FA Cup magic at Molineux came from unsung heroes…

Date published: Wednesday 6th February 2019 9:04

As the FA Cup continues to grapple with its identity in the modern football landscape, and as the argument against the notion of replays grows, the visit of League One strugglers Shrewsbury Town to Molineux to face Premier League high-flyers Wolves in a fourth-round re-run teased the prospect of an old-fashioned upset, a glimpse of fading romance.

Ultimately, it wasn’t to be. Wolves, rattled for periods of the first half and briefly behind, largely kept Shrewsbury at arm’s length for a victory more assured than the 3-2 scoreline suggests.

So the cup was unable to deliver the big story, as the might of another much-changed Premier League side once again proved too much for a spirited yet quality-deficient lower-league contender.

Narratives still abound on such cup nights, though, albeit less obvious and bewitching than the craved ‘giant killing’. Instead, the individual stories of the players for whom these occasions present a chance to shine outside the glare of their rested colleagues, or amid otherwise unremarkable careers, provide intrigue – the unsung heroes, the spotlight-deprived.

Wolves wing-back Matt Doherty’s praises have been sung by discerning Premier League observers this season, noting the impact of his marauding power down the right flank for Nuno Espirito Santo’s side, not to mention his five goals and five assists in the top flight.

But his performances have very much taken a backseat to the eye-catching incision of Ruben Neves, the consistent technical class of Joao Moutinho and, recently, the scoring form of Diogo Jota.

Unlike the Portuguese trio, though, Doherty was not deemed too important to Wolves’ Premier League cause to be risked against League One Shrewsbury. He started. He starred.

Doherty opened the scoring from close range in just the third minute, then tapped home a second in first-half stoppage time after Shrewsbury keeper Steve Arnold spilled a routine catch.

Another to profit from the absence of Neves and Moutinho was gifted teenager Morgan Gibbs-White, who started in central midfield and assumed set-piece duties in lieu of the former Porto pair.

Gibbs-White was an Under-17 World Cup-winning colleague of the likes of Phil Foden, Angel Gomes and Bayern Munich target Callum Hudson-Odoi in 2017, and he has since racked up more top-flight minutes (453) than every other England youngster to feature in that triumph combined, with the exception of Borussia Dortmund’s Jadon Sancho, who returned to his club before the knock-out phase.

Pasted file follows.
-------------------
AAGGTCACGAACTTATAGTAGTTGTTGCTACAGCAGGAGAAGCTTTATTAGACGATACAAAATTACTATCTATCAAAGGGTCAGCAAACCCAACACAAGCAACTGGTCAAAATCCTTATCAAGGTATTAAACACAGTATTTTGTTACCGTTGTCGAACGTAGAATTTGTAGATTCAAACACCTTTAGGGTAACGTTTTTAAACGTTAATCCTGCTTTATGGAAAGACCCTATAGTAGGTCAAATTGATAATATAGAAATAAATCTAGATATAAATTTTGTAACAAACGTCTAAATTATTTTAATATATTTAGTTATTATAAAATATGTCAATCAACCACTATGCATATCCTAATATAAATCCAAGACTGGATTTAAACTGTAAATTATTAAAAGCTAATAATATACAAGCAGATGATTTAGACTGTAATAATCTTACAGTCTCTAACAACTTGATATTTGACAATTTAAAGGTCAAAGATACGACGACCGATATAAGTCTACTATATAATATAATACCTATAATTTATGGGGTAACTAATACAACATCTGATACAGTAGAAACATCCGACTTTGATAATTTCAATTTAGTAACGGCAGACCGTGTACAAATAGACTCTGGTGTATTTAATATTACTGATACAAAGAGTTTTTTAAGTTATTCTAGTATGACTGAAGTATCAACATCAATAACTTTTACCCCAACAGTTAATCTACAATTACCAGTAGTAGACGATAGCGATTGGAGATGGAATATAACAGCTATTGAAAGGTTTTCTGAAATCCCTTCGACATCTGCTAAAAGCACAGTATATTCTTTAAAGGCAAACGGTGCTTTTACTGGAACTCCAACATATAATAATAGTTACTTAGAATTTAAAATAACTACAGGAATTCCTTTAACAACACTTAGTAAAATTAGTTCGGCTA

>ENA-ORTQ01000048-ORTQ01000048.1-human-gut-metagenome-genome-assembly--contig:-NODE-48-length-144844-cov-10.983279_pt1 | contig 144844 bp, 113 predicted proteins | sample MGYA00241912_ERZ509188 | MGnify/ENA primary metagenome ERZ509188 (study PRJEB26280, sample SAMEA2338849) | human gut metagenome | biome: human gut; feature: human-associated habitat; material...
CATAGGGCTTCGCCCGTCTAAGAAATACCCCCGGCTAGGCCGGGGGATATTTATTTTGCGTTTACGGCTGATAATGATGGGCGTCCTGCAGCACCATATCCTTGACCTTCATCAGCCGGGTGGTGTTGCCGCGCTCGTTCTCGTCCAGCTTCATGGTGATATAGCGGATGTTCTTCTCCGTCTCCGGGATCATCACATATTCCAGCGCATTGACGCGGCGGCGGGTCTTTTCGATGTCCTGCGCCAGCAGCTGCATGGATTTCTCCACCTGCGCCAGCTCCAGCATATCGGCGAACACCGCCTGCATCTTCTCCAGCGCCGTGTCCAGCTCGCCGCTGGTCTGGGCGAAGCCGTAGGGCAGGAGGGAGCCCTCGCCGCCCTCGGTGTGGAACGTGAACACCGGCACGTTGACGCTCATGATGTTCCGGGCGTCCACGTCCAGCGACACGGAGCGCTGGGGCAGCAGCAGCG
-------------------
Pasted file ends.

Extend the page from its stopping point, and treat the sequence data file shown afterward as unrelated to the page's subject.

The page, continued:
The Stafford-born youngster accumulated further senior experience with a strong showing against the Shrews, confidently conducting play. Although he lacks slightly for the awareness and precision of Neves and Moutinho, Gibbs-White’s ability to find space, his tidy technique and round-the-corner passes showcased a talent of real promise. And, unintimidated by the physicality of his third-tier midfield opponents, he displayed an encouraging robustness.

For the visitors, currently second from bottom in League One, without a league win this year and hammered 3-0 by Luton at the weekend, there was genuine hope of causing an upset. Although they were ahead for only 17 minutes, they never trailed by more than a single goal and left-back Omar Beckles almost fired an unlikely equaliser in the 82nd minute, his 20-yard effort whistling just wide.

Individually, there were rare moments in the limelight for scorers James Bolton and Josh Laurent, who, at 24 and 23 respectively, are already journeymen of sorts, combining for spells at 12 different clubs.

While Cup replays offered fleeting heroism for some, though, others are inevitably less fortunate. This cold, wet Tuesday evening in the Black Country will be remembered less fondly by the two goalkeepers, who each blundered badly to concede first-half goals.

John Ruddy in the Wolves goal – once a Premier League regular with Norwich City but now understudy to Portugal international Rui Patricio – inexplicably misjudged Laurent’s daisy-cutter, which bobbled past his dive and rolled agonisingly over the line.

Ruddy was redeemed, however, by another player fighting his way in from the fringes. Ivan Cavaleiro has been restricted to just five Premier League starts all season, but he led the line expertly for Wolves throughout, dropping deep to link play intelligently and posing a powerful threat in behind.

And Cavaleiro’s 62nd-minute strike, skilfully cutting inside before rolling in a low finish, sent Wolves through to the fifth round.

It wasn’t a night for romance, but, in games like these, the FA Cup at least offers a time for unsung heroes.

Ryan Baldi

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